by Kay Michael Kuhnlein
Imagine you have just taken your masterpiece photo, processed it for hours with Photoshop and afterwards you show it to a normal person without special knowledge. Feedback: The spectator says a moderate "nice" or "fine", you can hardly expect more.
If you would like to hear a "this looks really fantastic", then show a photo with well visible beams of light to people. This does always work, that is why I was looking for a suitable plugin, which is able to produce such effects.
DFT Rays v 1.0
I was able to find such a plugin with Digital Film Tools, who offer a corresponding plugin called Rays. That is why I take the time and let you take part in my "first steps" and experiences.
Installation under Windows 8 works without any problems, afterwards the plugin is displayed in Photoshop`s Filter Menu.
Whoever is not too keen on reading instructions, takes the risk of using an unsuitable sample image at the first launch of the plugin. This results only in frustration and a missing wow-effect.
Thus it is recommendable to deal somewhat with the theory first and only start hereafter. Rays creates a new light source, the existing image details are regarded when rendering. That is why a fully highlighted portrait photo is rather not suitable, better use photos on which the light source is interrupted by divided windows or trees in the forest etc. Only this way the fascinating distributed beams of light are possible.
The program surface
Rays presents itself after restoring the last assigned setting. This may distract a bit in the first moment, but due to a reset button you will quickly get used to it.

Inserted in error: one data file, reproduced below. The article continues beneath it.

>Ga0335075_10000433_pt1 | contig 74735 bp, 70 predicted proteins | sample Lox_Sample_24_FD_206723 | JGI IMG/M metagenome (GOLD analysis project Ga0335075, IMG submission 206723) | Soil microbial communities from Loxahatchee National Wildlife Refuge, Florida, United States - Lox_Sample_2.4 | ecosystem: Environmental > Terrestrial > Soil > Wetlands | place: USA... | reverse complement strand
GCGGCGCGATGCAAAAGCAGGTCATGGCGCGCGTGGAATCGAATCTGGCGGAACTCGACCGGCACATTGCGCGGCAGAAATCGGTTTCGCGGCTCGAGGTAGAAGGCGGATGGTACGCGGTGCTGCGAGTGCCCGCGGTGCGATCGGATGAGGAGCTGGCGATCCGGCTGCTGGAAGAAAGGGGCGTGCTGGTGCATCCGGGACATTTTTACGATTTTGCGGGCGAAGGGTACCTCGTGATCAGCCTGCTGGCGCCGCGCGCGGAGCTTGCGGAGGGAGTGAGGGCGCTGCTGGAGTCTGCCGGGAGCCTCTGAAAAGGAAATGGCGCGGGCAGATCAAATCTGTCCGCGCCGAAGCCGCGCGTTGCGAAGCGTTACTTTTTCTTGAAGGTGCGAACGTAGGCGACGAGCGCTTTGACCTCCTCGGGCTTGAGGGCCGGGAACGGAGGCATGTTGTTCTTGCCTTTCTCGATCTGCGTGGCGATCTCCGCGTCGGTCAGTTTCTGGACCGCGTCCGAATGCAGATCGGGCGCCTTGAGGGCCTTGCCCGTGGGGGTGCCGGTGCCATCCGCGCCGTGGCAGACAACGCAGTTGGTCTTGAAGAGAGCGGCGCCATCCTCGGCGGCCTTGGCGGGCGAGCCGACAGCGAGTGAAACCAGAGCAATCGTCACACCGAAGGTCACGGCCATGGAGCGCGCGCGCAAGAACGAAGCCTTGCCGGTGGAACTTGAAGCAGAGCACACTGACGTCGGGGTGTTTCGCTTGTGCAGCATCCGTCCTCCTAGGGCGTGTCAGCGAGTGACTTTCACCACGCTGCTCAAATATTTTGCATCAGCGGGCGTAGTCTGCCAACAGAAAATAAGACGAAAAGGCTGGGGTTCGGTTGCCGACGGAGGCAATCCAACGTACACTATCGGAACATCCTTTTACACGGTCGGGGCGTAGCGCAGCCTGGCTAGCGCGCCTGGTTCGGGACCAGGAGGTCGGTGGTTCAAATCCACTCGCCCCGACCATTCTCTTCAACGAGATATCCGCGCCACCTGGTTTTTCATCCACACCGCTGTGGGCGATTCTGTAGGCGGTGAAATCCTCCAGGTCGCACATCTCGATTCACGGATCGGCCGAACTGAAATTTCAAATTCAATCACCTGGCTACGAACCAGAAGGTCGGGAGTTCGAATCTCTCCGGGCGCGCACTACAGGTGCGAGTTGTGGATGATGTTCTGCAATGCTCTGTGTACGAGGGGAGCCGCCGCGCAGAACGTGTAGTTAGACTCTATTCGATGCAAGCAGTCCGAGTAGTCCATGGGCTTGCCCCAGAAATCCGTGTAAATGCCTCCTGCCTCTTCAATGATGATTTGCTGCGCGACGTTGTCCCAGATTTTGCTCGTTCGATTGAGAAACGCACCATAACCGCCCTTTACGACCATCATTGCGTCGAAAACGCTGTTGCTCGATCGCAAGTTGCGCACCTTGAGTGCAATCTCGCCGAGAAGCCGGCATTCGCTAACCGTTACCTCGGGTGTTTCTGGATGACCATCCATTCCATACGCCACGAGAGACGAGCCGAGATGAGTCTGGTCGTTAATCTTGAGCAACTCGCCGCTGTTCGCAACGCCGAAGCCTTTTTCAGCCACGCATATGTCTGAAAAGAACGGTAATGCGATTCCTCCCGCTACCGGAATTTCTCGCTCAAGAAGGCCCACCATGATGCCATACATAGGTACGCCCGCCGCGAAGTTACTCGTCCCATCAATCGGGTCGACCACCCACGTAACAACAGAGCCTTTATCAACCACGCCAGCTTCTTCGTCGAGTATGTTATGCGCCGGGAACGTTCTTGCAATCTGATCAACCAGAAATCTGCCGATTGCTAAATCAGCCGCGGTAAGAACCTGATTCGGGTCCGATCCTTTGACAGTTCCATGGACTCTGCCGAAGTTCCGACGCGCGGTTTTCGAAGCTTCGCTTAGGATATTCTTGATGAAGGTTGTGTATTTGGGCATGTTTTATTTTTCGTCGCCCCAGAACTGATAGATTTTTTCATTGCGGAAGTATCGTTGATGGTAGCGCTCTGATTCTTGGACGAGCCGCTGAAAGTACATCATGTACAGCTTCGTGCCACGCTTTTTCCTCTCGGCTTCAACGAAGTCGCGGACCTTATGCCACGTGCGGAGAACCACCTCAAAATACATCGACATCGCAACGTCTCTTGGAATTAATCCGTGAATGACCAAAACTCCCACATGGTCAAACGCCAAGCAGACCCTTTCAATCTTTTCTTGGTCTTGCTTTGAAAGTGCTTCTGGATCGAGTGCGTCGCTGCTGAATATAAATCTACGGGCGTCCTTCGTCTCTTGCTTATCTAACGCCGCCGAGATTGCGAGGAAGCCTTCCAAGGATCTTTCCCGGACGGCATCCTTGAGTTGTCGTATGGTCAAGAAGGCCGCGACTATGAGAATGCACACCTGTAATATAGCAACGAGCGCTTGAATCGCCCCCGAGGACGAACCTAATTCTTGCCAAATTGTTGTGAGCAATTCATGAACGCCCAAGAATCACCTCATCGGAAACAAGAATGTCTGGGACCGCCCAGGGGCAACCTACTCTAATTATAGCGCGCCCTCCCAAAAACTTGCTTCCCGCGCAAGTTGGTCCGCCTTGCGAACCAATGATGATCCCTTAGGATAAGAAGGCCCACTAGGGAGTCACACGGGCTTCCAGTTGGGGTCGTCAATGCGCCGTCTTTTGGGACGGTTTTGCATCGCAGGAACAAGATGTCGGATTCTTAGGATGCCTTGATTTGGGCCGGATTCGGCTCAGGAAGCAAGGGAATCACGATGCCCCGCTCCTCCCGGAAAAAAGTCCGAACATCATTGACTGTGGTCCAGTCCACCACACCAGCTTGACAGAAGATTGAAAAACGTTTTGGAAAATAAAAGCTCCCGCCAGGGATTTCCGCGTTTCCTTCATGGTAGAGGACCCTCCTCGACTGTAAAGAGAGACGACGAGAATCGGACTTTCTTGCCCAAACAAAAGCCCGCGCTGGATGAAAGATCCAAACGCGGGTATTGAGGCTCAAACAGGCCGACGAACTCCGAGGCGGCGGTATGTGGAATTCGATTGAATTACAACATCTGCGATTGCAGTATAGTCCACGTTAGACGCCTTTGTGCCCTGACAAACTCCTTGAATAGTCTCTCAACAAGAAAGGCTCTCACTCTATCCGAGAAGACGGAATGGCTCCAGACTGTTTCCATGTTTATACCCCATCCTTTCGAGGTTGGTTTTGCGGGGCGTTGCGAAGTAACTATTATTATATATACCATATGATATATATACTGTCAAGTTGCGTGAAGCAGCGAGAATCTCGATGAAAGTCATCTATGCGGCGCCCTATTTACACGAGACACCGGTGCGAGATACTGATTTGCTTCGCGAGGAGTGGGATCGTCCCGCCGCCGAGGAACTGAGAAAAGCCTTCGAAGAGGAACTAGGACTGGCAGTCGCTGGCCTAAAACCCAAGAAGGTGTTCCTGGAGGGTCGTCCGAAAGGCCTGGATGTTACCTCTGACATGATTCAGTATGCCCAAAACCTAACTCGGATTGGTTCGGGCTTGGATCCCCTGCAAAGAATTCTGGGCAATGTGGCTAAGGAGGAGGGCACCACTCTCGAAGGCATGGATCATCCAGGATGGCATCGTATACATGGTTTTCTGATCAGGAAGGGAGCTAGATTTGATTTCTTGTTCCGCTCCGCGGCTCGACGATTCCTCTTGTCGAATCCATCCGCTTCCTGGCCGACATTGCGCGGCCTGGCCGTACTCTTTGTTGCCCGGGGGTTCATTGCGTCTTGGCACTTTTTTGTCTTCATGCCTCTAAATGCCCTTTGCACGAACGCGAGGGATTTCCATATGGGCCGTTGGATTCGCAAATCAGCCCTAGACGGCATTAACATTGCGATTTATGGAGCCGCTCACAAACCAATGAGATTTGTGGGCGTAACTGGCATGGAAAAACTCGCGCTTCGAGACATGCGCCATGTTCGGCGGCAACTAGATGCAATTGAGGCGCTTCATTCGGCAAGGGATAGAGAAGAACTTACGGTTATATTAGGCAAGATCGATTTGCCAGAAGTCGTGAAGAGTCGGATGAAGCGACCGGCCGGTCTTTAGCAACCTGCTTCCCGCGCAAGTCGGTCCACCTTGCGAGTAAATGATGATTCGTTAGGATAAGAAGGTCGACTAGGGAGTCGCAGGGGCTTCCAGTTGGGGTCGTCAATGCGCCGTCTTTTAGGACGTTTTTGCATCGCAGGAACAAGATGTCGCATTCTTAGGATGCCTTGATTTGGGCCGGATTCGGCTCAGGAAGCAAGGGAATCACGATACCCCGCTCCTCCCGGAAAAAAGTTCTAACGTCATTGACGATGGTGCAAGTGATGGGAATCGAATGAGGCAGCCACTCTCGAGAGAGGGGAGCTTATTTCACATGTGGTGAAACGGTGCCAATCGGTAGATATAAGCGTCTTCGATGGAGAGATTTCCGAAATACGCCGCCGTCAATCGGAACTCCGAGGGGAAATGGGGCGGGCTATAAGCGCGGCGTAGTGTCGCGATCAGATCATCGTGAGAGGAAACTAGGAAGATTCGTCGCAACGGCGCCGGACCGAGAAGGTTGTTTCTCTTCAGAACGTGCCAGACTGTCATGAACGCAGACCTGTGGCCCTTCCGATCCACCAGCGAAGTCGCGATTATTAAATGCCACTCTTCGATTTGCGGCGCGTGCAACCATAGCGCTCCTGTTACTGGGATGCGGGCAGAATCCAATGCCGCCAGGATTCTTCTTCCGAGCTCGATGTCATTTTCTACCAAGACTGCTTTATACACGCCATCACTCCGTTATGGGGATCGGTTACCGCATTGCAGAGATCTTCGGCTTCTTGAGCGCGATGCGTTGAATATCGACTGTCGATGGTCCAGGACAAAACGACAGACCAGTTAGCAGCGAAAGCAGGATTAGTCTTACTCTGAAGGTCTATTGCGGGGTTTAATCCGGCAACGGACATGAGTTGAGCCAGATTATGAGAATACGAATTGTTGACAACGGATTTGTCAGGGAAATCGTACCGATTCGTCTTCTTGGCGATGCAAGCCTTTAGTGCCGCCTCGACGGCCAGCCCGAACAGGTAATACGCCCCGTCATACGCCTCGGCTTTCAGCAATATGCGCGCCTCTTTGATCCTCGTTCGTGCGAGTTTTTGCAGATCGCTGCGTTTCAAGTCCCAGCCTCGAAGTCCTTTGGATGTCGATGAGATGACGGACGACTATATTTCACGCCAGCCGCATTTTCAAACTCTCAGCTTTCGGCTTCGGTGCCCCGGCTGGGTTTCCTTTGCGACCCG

All controls are properly arranged
The sliders for different settings are divided into four groups. You will find them on the right hand side of the program surface. In the canter of the photos you can see a white dot, for which I will give you more information shortly - furthermore with this plugin the buttons for Zoom out and Zoom in are of special meaning, which you will also see now.
Should you prefer an overview of the original and effect-rendered image, it is feasible.
Let it shine
Now we can tackle a practical exercise. Before I will give you a hint with regard to the sample photo. Here the incidence of light and the shadows through the windows are already visible.
The expert, or better to say photo enthusiast, would consider the new beams of light and choose an identical perspective. But it also works differently.
Forum Shops in Caesar´s Palace, Las Vegas - photographer: Silvia Kuhnlein
In the first screenshot you can see a white circle in the middle of the image for determining the beam center - in most cases it is located outside the image. Now you also know why the Zoom out button is so very important. Alternatively you can use the mouse wheel or the O key for Zoom out and the I key for Zoom in.
Setting the beam center with the small white circle
Afterwards the parameters were changed until the result corresponded to my ideas. An exact listing of the single settings would make little sense, because your own photo certainly requires different values.
One possible result with DFT Rays
DFT Rays & PhotoWiz ContrastMaster
A popular and suitable theme is a forest scenery,
where you let the "new light" shine through the trunks
and branches, I assure you that DFT Rays will help you with that.
For more information, please go to www.digitalfilmtools.com
I was not able to detect any negative side-effects when working with DFT Rays, on the contrary I always reached the target by intuitive controlling and some "playing" with the parameters.
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